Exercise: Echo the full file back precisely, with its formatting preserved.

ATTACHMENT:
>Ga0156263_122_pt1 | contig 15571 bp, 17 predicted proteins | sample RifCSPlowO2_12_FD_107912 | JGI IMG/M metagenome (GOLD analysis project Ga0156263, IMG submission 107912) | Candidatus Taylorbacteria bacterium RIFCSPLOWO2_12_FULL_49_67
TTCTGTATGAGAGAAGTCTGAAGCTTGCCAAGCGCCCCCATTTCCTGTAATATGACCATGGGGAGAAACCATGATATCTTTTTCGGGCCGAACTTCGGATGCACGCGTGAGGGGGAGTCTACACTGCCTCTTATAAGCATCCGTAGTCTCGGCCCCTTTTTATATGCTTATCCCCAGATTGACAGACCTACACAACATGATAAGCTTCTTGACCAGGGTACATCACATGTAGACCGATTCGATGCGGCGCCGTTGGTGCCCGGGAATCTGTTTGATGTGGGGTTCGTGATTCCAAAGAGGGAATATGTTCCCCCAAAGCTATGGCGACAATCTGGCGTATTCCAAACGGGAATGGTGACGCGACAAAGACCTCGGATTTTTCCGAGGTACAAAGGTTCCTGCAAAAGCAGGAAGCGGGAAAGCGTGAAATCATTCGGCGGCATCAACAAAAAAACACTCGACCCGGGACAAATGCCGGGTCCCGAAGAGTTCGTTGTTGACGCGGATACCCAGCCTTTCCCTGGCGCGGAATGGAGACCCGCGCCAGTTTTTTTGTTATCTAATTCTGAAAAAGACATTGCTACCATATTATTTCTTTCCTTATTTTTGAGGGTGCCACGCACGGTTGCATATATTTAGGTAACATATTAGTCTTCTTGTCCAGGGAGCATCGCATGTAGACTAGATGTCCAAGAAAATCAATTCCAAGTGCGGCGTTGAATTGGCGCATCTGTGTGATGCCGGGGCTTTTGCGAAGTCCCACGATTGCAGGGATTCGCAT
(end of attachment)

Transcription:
>Ga0156263_122_pt1 | contig 15571 bp, 17 predicted proteins | sample RifCSPlowO2_12_FD_107912 | JGI IMG/M metagenome (GOLD analysis project Ga0156263, IMG submission 107912) | Candidatus Taylorbacteria bacterium RIFCSPLOWO2_12_FULL_49_67
TTCTGTATGAGAGAAGTCTGAAGCTTGCCAAGCGCCCCCATTTCCTGTAATATGACCATGGGGAGAAACCATGATATCTTTTTCGGGCCGAACTTCGGATGCACGCGTGAGGGGGAGTCTACACTGCCTCTTATAAGCATCCGTAGTCTCGGCCCCTTTTTATATGCTTATCCCCAGATTGACAGACCTACACAACATGATAAGCTTCTTGACCAGGGTACATCACATGTAGACCGATTCGATGCGGCGCCGTTGGTGCCCGGGAATCTGTTTGATGTGGGGTTCGTGATTCCAAAGAGGGAATATGTTCCCCCAAAGCTATGGCGACAATCTGGCGTATTCCAAACGGGAATGGTGACGCGACAAAGACCTCGGATTTTTCCGAGGTACAAAGGTTCCTGCAAAAGCAGGAAGCGGGAAAGCGTGAAATCATTCGGCGGCATCAACAAAAAAACACTCGACCCGGGACAAATGCCGGGTCCCGAAGAGTTCGTTGTTGACGCGGATACCCAGCCTTTCCCTGGCGCGGAATGGAGACCCGCGCCAGTTTTTTTGTTATCTAATTCTGAAAAAGACATTGCTACCATATTATTTCTTTCCTTATTTTTGAGGGTGCCACGCACGGTTGCATATATTTAGGTAACATATTAGTCTTCTTGTCCAGGGAGCATCGCATGTAGACTAGATGTCCAAGAAAATCAATTCCAAGTGCGGCGTTGAATTGGCGCATCTGTGTGATGCCGGGGCTTTTGCGAAGTCCCACGATTGCAGGGATTCGCAT